Weekly Review — August 11, 2017, 4:38 pm

Weekly Review

The fire and the fury

U.S. president Donald Trump, who once told reporters during his campaign that he wouldn’t take “off the table” the possibility of dropping a nuclear bomb on Europe or the Middle East, departed for a 17-day trip to his New Jersey golf course, where he tweeted that he was on a “working vacation” and then threatened to rain “fire and fury” on North Korea.[1][2][3][4][5] North Korean supreme leader Kim Jong-un, whom Trump has called a “madman,” said Trump was acting “senile” on the golf course and that North Korea would fire missiles at the U.S. territory of Guam to create a “historic enveloping fire”; Trump said that he felt his initial threat of “fire and fury” was still not “tough enough” and said that if Kim “does something” to Guam then “what will happen in North Korea” will be “an event the likes of which nobody’s seen before”; a spokesperson for North Korea said Trump had “nuclear war hysteria” and then threatened to “burn up Seoul”; Trump said “things will happen” to North Korea “like they never thought possible”; the North Korean spokesperson said their country would “turn the U.S. mainland into the theater of a nuclear war”; Trump’s secretary of defense suggested the United States could bring about the “destruction” of the people of North Korea; the North Korean spokesperson said the country would deploy 3 million children to help “smash to pieces” the plans of the “helter-skelter” United States and bring about “the tragic end of the American empire”; and Trump tweeted that the U.S. military was “locked and loaded.”[6][7][8][9][10][11][12][13][14][15] Australia’s prime minister said his country would join sides with the United States if North Korea struck first, the Chinese government defended its military maneuvers in the Sea of Japan and said it would side with North Korea if the United States struck first, Japan said it would protect Guam, and New Zealand said it couldn’t make a commitment.[16][17][18][19][20] U.S. secretary of state Rex Tillerson said Americans should “sleep well,” and Guam Homeland Security warned residents not to “look at the flash or fireball” of a nuclear explosion.[21][22] A  Guamanian man said nothing “other than God” would make him leave his home, and Trump’s religious adviser said God had given Trump permission to attack North Korea.[23][24] An unexplained fire broke out in Greenland, a downpour flooded New Orleans, a 122-degree heat wave caused fires, blackouts, and sickness in Iraq, a chronic shortage of gas used to cook food was reported in Venezuela, a 6.6-magnitude earthquake struck the Philippines, aid workers warned that a cholera epidemic is about to break out in Sudan, and an editorial in a state-run newspaper in China said the “countdown” to a war with India “had begun.”[25][26][27][28][29][30] In Egypt, two trains collided head-on, for unknown reasons.[31]

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What China Threat?·

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Within about fifteen years, China’s economy will surpass America’s and become the largest in the world. As this moment approaches, meanwhile, a consensus has formed in Washington that China poses a significant threat to American interests and well-­being. General Joseph Dunford, the chairman of the Joint Chiefs of Staff (JCS), has said that “China probably poses the greatest threat to our nation by about 2025.” The summary of America’s 2018 National Defense Strategy claims that China and Russia are “revisionist powers” seeking to “shape a world consistent with their authoritarian model—gaining veto authority over other nations’ economic, diplomatic, and security decisions.” Christopher Wray, the FBI director, has said, “One of the things we’re trying to do is view the China threat as not just a whole-­of-­government threat, but a whole-­of-­society threat . . . and I think it’s going to take a whole-­of-­society response by us.” So widespread is this notion that when Donald Trump launched his trade war against China, in January 2018, he received support even from moderate figures such as Democratic senator Chuck Schumer.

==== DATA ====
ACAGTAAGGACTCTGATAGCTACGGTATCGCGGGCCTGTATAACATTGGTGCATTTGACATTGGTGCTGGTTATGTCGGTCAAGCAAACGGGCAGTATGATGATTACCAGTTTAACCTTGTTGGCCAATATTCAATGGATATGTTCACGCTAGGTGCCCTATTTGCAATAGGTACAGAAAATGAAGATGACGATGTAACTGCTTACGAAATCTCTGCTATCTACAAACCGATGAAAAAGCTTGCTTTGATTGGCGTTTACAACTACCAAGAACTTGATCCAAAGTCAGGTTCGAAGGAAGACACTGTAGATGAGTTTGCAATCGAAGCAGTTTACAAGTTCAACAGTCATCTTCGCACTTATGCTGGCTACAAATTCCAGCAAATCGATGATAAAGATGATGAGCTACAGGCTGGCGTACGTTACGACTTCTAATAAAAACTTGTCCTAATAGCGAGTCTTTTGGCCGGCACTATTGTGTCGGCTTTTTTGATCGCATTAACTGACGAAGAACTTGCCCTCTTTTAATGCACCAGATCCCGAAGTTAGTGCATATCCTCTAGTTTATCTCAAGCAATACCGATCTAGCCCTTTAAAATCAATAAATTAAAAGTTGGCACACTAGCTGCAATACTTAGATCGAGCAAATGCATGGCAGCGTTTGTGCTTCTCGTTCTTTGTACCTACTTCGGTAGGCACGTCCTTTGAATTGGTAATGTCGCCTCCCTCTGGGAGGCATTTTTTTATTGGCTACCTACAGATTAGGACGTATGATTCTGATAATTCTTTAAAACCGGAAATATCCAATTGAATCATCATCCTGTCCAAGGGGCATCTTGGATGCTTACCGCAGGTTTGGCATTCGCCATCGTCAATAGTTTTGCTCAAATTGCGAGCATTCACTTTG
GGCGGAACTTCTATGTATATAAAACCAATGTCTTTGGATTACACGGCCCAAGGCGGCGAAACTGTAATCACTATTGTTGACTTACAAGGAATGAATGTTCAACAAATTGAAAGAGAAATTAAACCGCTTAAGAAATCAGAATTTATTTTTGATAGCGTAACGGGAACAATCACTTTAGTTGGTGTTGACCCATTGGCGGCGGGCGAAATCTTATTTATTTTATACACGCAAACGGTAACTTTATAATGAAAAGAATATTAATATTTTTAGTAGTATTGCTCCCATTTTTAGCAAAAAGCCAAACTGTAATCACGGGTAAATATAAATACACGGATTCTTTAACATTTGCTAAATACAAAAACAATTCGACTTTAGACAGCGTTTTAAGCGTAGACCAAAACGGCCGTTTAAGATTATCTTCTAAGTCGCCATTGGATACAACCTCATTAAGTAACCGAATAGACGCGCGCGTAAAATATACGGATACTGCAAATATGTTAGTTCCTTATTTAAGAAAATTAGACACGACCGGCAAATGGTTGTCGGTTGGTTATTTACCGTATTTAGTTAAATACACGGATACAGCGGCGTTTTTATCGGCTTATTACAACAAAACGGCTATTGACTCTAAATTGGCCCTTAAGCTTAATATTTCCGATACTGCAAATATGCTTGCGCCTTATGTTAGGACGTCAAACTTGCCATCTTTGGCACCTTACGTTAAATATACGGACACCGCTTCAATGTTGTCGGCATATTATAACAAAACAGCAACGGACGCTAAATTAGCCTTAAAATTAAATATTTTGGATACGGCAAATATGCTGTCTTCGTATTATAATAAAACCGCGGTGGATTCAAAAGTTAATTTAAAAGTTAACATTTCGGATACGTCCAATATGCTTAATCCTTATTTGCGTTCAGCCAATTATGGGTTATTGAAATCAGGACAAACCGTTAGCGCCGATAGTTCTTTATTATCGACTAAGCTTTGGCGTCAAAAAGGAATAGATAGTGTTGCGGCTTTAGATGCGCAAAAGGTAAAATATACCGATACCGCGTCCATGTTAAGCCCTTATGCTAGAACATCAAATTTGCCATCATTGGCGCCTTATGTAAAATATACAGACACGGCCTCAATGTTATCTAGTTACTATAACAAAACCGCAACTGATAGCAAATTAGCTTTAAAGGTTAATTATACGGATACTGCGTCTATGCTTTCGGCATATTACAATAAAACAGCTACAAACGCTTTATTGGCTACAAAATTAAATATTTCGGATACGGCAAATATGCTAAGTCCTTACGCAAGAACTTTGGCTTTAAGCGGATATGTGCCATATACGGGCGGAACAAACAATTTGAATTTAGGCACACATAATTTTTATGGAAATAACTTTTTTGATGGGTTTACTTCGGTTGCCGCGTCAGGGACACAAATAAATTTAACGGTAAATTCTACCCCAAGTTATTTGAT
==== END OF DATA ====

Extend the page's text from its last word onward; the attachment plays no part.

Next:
Shanghai Broadcasting Building, by Cui Jie (detail) © The artist. Courtesy private collection
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Without a Trace·

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In December 2015, a twenty-­two-year-­old man named Masood Hotak left his home in Kabul, Afghanistan, and set out for Europe. For several weeks, he made his way through the mountains of Iran and the rolling plateaus of Turkey. When he reached the city of Izmir, on the Turkish coast, Masood sent a text message to his elder brother Javed, saying he was preparing to board a boat to Greece. Since the start of the journey, Javed, who was living in England, had been keeping tabs on his younger brother’s progress. As Masood got closer to the sea, Javed had felt increasingly anxious. Winter weather on the Aegean was unpredictable, and the ramshackle crafts used by the smugglers often sank. Javed had even suggested Masood take the longer, overland route, through Bulgaria, but his brother had dismissed the plan as excessively cautious.